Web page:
A good friend e-mailed me Friday morning to let me know she had forgotten her smartphone at home, and after work was heading straight to her parents’ place for the weekend. She wanted me to not be offended if she didn’t respond to my texts. I thanked her for letting me know, and joked that it may not be a bad thing, giving her the experience of “digital detox.”
I’ve been hearing a lot lately about people improving their lives by either limiting, or entirely putting away, their smartphone. I get annoyed watching people on the sidewalks, and even crossing the street, with their faces directed toward their phones, rather than toward the people and obstacles around them. “What could possibly be so important or compelling that they’re watching?” I ask myself. I have a smartphone I adore and use extensively, but the difference between me and them is I’m not addicted.
That means I can take a last look at my phone when walking out the door in the morning, tuck it into my purse, and then ignore all the vibrations emanating from it with notifications until I get to my office. Many people can’t do that. They feel compelled to find out what each notification is about, or they need to check in with an app, send a text message, or make sure one hasn’t come in, or look up something on the Web, etc.
Are most of your organization’s employees more like me—a heavy user of her smartphone, who can still put it away and ignore it—or are most like the people who annoy me every morning as I walk to work, with their faces in their phones watching something—anything—as transfixed as a cat watching a tennis game on TV?
A few years ago, the Virgin Group decided its employees needed a digital detox, and announcedit would be giving them a weekly two-hour break from e-mail: “The Digital Detox takes place every Wednesday morning for two hours. All e-mails are shut down and no access is granted for the two-hour period. The move is designed to encourage employees to spend more time communicating with colleagues, stop focusing on the inbox, and step away from the desk.”
I applaud that gesture but wonder whether it’s meaningful. The more meaningful gesture would be for a company to restrict managers from expecting employees to respond to e-mail and text messages at night and on the weekends. Most companies don’t require employees to respond to digital messages at night and on the weekends, but at many organizations, there is an expectation that employees will check their work e-mail from time to time during the hours they are away from the office and supposedly at leisure. Giving employees freedom from that responsibility is psychologically liberating, and gives them one less reason to repeatedly—and compulsively—check their phones.
When your face is angled toward your phone, instead of toward the world, there’s a lot you miss that could be helpful to your work. You might miss a store’s window display showcasing products that compete with those your company produces, or you might miss a conversation you otherwise would overhear in which a person comments on a difficulty your company could help with. For instance, say you’re in the software development business, and you’re walking down the street or sitting at a coffee shop, and the people next to you are talking about an annoyance they are experiencing with their computers. Paying attention to that conversation might give you an idea for how you could market your software to reach those people, or how you could update your software to take care of the issue that’s bothering them.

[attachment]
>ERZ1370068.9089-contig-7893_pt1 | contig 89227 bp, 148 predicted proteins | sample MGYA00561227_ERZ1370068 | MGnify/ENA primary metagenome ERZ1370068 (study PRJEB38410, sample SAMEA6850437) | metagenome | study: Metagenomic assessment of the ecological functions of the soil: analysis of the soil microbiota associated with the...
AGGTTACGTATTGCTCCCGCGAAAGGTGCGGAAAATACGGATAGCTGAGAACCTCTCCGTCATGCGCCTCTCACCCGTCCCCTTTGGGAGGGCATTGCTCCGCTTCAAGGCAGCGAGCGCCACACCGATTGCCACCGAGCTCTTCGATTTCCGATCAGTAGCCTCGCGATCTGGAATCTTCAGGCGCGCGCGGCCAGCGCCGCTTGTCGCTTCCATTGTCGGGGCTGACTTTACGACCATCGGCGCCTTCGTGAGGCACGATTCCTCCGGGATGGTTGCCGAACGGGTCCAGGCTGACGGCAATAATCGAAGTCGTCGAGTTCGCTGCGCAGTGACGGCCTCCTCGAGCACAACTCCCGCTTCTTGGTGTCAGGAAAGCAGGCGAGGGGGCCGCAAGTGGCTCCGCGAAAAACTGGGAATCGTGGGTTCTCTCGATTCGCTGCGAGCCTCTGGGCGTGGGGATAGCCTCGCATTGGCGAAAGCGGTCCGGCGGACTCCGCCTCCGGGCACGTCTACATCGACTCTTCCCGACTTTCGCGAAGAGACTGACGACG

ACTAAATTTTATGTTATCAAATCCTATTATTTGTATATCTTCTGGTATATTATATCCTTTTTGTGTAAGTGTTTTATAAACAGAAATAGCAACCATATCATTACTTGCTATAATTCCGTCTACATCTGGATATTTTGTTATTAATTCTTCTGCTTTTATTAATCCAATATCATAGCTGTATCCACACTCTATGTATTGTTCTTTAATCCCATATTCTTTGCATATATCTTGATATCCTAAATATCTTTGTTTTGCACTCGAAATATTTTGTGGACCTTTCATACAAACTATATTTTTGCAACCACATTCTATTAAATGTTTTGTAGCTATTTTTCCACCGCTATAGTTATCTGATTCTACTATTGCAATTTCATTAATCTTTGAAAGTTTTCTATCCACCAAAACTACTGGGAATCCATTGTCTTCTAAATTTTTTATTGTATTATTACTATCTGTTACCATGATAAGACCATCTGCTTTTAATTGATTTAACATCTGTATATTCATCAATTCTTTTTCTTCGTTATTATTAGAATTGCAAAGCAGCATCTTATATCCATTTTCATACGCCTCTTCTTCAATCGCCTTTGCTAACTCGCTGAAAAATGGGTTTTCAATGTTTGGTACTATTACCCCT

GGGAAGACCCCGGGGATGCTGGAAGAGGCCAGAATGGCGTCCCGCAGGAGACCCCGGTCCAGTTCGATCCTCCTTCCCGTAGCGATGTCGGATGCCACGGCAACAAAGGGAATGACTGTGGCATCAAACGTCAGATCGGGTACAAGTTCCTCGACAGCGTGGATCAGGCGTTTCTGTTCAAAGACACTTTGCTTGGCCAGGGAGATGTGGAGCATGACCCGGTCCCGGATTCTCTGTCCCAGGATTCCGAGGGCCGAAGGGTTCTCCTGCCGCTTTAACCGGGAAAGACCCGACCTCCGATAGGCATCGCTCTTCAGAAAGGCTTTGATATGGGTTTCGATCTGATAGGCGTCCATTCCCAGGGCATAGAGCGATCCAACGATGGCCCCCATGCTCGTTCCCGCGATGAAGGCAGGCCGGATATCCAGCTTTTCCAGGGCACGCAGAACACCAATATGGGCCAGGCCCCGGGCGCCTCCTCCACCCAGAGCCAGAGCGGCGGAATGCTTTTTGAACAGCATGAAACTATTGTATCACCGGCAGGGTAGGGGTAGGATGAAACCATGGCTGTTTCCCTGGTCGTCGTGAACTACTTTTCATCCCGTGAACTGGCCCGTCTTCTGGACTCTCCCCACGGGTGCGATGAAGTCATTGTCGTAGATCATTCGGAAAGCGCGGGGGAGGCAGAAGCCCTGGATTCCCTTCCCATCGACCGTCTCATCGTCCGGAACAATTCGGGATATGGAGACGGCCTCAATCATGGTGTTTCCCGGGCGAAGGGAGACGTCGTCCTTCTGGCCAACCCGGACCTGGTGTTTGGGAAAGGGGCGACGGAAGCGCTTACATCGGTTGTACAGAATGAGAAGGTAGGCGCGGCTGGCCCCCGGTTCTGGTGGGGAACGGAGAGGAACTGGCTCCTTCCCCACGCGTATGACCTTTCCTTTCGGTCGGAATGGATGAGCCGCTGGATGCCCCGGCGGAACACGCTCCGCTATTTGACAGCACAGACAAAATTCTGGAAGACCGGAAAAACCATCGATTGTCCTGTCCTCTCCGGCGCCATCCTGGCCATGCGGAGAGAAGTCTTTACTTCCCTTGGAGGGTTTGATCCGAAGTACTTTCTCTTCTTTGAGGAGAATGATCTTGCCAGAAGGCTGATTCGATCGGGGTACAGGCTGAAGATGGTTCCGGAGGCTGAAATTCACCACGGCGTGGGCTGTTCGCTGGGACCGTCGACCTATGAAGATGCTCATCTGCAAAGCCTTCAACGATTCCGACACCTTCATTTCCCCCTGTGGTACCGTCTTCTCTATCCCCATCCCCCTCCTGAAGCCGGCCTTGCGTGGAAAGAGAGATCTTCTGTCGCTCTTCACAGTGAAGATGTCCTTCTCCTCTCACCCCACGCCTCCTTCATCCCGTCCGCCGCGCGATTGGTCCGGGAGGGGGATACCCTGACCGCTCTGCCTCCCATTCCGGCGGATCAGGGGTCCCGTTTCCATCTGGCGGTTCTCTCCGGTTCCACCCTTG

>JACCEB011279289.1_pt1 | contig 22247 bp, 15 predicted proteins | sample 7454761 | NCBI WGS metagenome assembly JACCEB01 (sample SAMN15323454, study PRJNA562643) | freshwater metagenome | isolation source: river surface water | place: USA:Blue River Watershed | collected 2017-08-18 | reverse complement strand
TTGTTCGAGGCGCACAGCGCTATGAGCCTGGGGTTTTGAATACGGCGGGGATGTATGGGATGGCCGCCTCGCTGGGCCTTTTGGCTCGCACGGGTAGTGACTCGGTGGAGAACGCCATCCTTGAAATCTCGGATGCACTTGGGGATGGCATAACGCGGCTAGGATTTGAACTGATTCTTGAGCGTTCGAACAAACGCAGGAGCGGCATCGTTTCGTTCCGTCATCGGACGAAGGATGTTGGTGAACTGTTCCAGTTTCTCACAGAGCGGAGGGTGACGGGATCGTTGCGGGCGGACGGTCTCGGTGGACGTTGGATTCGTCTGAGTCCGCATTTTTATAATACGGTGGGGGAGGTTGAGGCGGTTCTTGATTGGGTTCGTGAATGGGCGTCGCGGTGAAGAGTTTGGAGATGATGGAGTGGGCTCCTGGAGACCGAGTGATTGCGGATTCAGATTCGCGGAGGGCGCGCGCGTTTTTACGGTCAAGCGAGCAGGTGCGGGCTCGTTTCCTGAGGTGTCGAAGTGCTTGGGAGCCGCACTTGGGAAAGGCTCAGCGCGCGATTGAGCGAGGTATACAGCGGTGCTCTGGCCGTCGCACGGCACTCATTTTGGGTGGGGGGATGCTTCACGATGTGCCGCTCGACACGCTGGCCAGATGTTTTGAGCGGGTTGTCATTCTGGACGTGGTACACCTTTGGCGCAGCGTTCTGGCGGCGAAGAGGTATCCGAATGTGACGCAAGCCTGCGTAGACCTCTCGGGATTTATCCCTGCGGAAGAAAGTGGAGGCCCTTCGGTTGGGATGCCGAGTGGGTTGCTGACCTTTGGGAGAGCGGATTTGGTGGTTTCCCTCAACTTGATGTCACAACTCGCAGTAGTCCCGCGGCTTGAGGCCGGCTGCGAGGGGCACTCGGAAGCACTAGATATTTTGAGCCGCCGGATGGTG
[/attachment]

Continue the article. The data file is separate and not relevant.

Less time relying on a smartphone for constant communication means more time communicating with yourself. When you don’t have the crutch of a smartphone to nervously check every few minutes, you’re alone with yourself. Reflective introverts like myself are comfortable in that state, but it’s a challenge—and a growth experience—for others. Imagine the personal enrichment that could occur if your most voluble, extroverted employees had to be alone with themselves for at least a couple hours every several months.
If you restrict managers from expecting employees to check digital messages at night and on the weekend, that most likely doesn’t mean employees will put away their phones. It provides a psychological break from work, but not a break from digital dependence and fear of being alone with themselves.
The idea of a two-hour block of time every week when employees don’t send or receive e-mail is a great start, but to take it one giant step further, what if once a quarter employees experienced a digital detox retreat in your office or someplace nearby? They would be asked to surrender their phones and all other digital devices, and be separated from each other with just themselves and a pen and pad for two hours.
The facilitator of the session could pose questions to spur thinking and reflection before the two-hour session begins, such as:
- What are you most proud of in your personal life and why?
- What are you most proud of professionally and why?
- What are shortcomings in your personal and/or professional life that you would like to address?
- What would be your dream job/ideal arrangement at the company?
- If you could make the company be anything you wanted it to be in terms of both the employee and customer experience, what would it be?
Attendees either would jot down notes with their responses to those questions or just think about them and discuss them later with a Human Resources or Training professional or their manager.
Do you think life is richer when you can take a 30-minute walk without looking at your phone? What would be the result of asking employees to spend two hours a quarter without any digital devices and without anyone to talk to during those two hours? What rich ideas and thoughts could be unearthed inside your employees, rather than through a text message or e-mail?